Security checks in Baghdad have been beefed up following a string of attacks claimed by a group linked to al-Qaeda
By Rob Walker
BBC News, Iraq
Mullah Nazim al-Juburi knows a lot about the insurgent group al-Qaeda in Iraq. He says the group has attempted to kill three of his brothers.
Suicide bombers have also made three attempts on his own life.
"I have more than four hundred wounds in my body," he says.
Mullah Nazim was once a member of al-Qaeda in Iraq.
But like many others among the Sunni minority who first supported or sympathised with the group, he eventually turned against it.
"I came to realise it is no longer interested in the Sunnis of Iraq."
Al-Qaeda in Iraq is much weaker than it was before the surge by US forces in 2007. It has less money, fewer fighters, and less public support.
But since August, the group has been blamed for three devastating attacks that have killed and injured hundreds.
The targets have been mainly symbols of the Iraqi state.
The American military here says this is a sign that insurgents have changed strategy.
Before, they frequently targeted the Shia majority, trying to provoke sectarian violence between Shia and Sunni Muslims.
Now their focus is on the government.
Attacks every day
"Al-Qaeda is sending a message to the Iraqi government," said Mullah Nazim.
"They're saying: we're still here, we're still strong. And they're sending a message to the outside world: this is not a trustworthy government, it is not worthy of outside help."
It is not just the periodic devastating bombings that Iraqis are afraid of.
Almost every day, there are car bombs, assassinations or other attacks.
"It's an enemy that's changing every time they attack," said Major General Richard Rowe, director of the US military's Iraq Training and Advisory Mission.
"They have changed the platform they use, the size of explosive capability. They have adjusted where they can get to."
The Iraqi government is responding. The BBC was given rare access to the Baghdad Operations Centre.
This is where the Iraqi security forces are trying to co-ordinate an increasingly hi-tech approach to fighting the insurgency.
Rows of men in smart green uniforms sit glued to banks of screens. Footage streams in from CCTV cameras across the capital.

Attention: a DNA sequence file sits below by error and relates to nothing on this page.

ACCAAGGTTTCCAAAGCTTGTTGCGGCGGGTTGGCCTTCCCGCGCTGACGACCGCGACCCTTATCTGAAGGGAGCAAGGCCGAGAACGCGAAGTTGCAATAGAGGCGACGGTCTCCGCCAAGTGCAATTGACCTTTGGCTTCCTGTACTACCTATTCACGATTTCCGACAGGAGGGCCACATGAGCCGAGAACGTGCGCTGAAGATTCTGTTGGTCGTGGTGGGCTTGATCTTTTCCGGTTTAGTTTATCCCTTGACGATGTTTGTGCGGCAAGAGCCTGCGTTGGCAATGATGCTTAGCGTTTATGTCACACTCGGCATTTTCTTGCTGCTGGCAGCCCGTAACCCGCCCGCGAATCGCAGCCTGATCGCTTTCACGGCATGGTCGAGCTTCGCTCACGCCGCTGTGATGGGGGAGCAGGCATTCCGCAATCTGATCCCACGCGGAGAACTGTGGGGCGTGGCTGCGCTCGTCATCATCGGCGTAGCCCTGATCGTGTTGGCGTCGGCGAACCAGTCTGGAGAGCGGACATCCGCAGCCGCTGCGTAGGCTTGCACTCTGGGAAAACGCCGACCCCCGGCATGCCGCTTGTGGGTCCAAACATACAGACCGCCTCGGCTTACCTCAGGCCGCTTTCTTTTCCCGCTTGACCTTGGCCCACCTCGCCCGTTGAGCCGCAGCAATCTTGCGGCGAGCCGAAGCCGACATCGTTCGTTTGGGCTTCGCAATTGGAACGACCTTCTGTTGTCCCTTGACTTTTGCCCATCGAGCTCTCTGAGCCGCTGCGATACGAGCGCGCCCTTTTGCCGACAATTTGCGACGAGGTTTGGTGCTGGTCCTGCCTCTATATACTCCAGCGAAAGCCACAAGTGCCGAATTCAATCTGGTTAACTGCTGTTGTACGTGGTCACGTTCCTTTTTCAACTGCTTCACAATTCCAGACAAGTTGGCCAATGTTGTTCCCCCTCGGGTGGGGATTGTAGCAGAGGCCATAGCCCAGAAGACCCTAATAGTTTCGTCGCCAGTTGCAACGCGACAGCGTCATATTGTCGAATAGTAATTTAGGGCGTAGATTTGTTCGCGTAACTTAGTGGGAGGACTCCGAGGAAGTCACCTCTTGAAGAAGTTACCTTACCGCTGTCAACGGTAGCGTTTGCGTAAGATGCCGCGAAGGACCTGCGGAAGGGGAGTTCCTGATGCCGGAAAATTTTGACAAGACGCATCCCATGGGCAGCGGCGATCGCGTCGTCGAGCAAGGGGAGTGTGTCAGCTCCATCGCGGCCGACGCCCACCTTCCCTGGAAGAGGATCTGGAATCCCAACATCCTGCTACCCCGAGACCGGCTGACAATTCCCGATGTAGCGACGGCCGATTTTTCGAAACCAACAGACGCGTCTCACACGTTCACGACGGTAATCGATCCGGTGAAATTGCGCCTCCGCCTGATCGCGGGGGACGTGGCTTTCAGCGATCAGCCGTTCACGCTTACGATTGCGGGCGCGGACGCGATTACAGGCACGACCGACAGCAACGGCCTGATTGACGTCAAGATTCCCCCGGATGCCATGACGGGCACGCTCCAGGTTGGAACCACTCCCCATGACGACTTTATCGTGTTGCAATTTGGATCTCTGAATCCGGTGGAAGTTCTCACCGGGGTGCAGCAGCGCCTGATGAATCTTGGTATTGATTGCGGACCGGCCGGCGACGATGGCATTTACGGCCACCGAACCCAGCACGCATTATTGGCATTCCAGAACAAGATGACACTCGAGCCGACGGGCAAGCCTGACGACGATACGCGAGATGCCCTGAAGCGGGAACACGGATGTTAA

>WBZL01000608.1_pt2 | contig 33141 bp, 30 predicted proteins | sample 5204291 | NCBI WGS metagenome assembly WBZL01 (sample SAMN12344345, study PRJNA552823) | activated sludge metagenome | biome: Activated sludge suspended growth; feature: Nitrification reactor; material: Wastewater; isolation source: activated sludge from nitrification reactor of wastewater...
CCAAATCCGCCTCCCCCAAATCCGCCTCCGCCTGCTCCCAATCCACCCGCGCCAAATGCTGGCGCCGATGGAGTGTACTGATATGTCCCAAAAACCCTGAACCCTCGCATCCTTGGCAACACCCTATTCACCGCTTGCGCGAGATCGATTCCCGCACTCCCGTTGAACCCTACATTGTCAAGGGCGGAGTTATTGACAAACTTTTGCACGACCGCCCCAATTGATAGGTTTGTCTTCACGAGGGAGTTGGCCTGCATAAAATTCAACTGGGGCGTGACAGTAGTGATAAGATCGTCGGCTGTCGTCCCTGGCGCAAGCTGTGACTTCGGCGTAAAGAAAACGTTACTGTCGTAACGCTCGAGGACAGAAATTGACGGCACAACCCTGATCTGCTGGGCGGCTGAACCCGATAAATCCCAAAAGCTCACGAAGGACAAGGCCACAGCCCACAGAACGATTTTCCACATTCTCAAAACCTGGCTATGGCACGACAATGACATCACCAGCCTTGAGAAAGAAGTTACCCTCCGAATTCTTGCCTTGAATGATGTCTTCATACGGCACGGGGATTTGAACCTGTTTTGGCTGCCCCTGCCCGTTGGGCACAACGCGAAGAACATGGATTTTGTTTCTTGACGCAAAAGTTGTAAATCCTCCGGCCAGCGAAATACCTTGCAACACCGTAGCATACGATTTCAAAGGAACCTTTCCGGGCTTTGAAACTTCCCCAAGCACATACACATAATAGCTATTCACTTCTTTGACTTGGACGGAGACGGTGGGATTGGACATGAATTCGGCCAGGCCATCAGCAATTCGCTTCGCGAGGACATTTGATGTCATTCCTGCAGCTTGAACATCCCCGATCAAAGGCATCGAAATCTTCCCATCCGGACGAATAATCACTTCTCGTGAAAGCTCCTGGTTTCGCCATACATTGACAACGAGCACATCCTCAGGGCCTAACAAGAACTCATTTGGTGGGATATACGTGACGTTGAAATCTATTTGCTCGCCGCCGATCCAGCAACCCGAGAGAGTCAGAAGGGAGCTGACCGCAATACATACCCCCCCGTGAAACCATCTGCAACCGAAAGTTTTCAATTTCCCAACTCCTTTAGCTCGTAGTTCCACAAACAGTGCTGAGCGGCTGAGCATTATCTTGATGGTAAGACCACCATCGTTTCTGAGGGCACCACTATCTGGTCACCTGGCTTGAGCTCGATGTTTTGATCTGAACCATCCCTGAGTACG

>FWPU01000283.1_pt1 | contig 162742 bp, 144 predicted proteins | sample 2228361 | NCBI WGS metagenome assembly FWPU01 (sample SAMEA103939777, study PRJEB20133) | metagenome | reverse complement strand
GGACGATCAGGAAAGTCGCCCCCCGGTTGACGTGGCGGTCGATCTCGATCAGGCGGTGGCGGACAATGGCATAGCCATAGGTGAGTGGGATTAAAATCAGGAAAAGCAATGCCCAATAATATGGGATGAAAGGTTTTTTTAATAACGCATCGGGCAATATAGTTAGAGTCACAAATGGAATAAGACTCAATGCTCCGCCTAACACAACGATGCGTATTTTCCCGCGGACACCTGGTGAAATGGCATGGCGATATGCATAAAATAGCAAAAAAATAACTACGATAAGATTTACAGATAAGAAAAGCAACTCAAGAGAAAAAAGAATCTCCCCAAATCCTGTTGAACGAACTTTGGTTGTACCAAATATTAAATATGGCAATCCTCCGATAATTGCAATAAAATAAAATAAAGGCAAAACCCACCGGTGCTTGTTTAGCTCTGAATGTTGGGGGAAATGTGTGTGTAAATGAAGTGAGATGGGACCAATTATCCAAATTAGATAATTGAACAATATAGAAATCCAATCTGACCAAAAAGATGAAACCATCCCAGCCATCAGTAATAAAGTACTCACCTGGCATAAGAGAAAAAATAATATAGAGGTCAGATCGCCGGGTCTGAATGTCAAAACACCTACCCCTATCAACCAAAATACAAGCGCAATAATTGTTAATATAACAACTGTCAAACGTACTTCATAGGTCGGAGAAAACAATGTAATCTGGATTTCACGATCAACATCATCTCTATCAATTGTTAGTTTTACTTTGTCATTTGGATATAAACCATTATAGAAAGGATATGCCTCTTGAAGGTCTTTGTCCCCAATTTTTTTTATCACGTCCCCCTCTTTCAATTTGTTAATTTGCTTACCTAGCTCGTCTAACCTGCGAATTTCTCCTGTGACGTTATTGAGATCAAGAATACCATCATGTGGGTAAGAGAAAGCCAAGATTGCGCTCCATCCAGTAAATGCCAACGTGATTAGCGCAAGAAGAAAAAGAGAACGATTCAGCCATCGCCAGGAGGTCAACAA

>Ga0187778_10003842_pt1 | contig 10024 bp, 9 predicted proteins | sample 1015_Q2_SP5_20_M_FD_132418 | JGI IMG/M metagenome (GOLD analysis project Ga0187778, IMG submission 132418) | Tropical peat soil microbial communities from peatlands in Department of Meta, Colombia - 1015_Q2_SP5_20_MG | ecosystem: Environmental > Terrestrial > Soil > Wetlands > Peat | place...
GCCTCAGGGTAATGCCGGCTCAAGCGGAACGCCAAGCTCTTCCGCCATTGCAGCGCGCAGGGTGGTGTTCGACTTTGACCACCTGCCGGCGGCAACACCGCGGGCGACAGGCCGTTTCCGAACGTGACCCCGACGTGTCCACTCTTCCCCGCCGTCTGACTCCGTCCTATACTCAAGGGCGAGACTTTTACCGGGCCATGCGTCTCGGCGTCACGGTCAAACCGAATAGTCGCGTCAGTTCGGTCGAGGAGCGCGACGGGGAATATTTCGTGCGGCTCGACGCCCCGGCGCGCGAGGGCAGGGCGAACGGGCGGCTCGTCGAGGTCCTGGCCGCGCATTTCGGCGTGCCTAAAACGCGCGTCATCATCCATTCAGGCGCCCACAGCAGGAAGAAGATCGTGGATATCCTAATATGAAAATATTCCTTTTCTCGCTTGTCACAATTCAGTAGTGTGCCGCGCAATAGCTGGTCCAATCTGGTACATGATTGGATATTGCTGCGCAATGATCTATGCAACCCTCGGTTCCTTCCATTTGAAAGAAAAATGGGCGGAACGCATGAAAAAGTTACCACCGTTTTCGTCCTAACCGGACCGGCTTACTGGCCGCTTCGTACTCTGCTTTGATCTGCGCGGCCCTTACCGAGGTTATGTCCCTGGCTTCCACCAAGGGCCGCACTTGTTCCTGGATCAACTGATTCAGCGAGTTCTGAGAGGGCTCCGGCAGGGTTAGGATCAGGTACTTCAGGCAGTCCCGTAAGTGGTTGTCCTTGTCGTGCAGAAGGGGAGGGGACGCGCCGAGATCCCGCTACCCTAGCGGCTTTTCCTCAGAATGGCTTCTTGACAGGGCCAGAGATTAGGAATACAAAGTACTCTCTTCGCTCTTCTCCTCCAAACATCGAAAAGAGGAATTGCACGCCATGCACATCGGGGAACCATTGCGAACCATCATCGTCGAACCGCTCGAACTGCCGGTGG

But some of the basics are still missing.
"The cameras only work for five hours a day and sometimes they break down," said Hassan Khalifah, the second in command.
For the US, it is crucial that Iraqi forces are able to maintain security when American troops leave at the end of 2011.
As part of their withdrawal strategy, they are training members of the Iraqi army and police.
Both the government and the US military say progress is being made.
"What we are seeing is the security forces being effective and beginning to be able to push these attack locations away from the areas they are trying to protect," said General Rowe.
Iraqi security is becoming increasingly hi-tech
He believes that it will take time though to defeat al-Qaeda in Iraq and the other insurgent groups.
"It's easy to round up the people who would blow themselves up," he says.
But it is also necessary to "go against the supply system, against the financial system, against the leadership that believes that this is the way to demonstrate hate against the government," he adds.
Many here believe stopping the violence is not just about making Iraq's security forces more effective.
It is also about addressing the country's deep ethnic and sectarian divisions.
"If Sunnis or Shias feel they are not included, the violence will continue. The Sunnis now feel they are not part of this government, so they will fight back - if not today, tomorrow they will fight back," said Dr Saleh al-Mutlak, a secular Sunni politician.
New cross-sectarian political coalitions have formed in the run up to the elections next March.
But Dr Saleh believes Iraqi politics are not yet inclusive enough.
"Without having a party that can include both Sunnis and Shia, that is really non sectarian and secular, we can't find stability. The only solution is a nationalist movement that includes all Iraqis."
There is no doubt that Iraq is safer than two years ago. But it is now entering a crucial period.
More American troops are preparing to withdraw next year, and jockeying for power among politicians is intensifying before the elections.
Meanwhile, many on the streets are still waiting for basics such as jobs and services.
The fear is that all these uncertainties could provide new opportunities for the insurgents.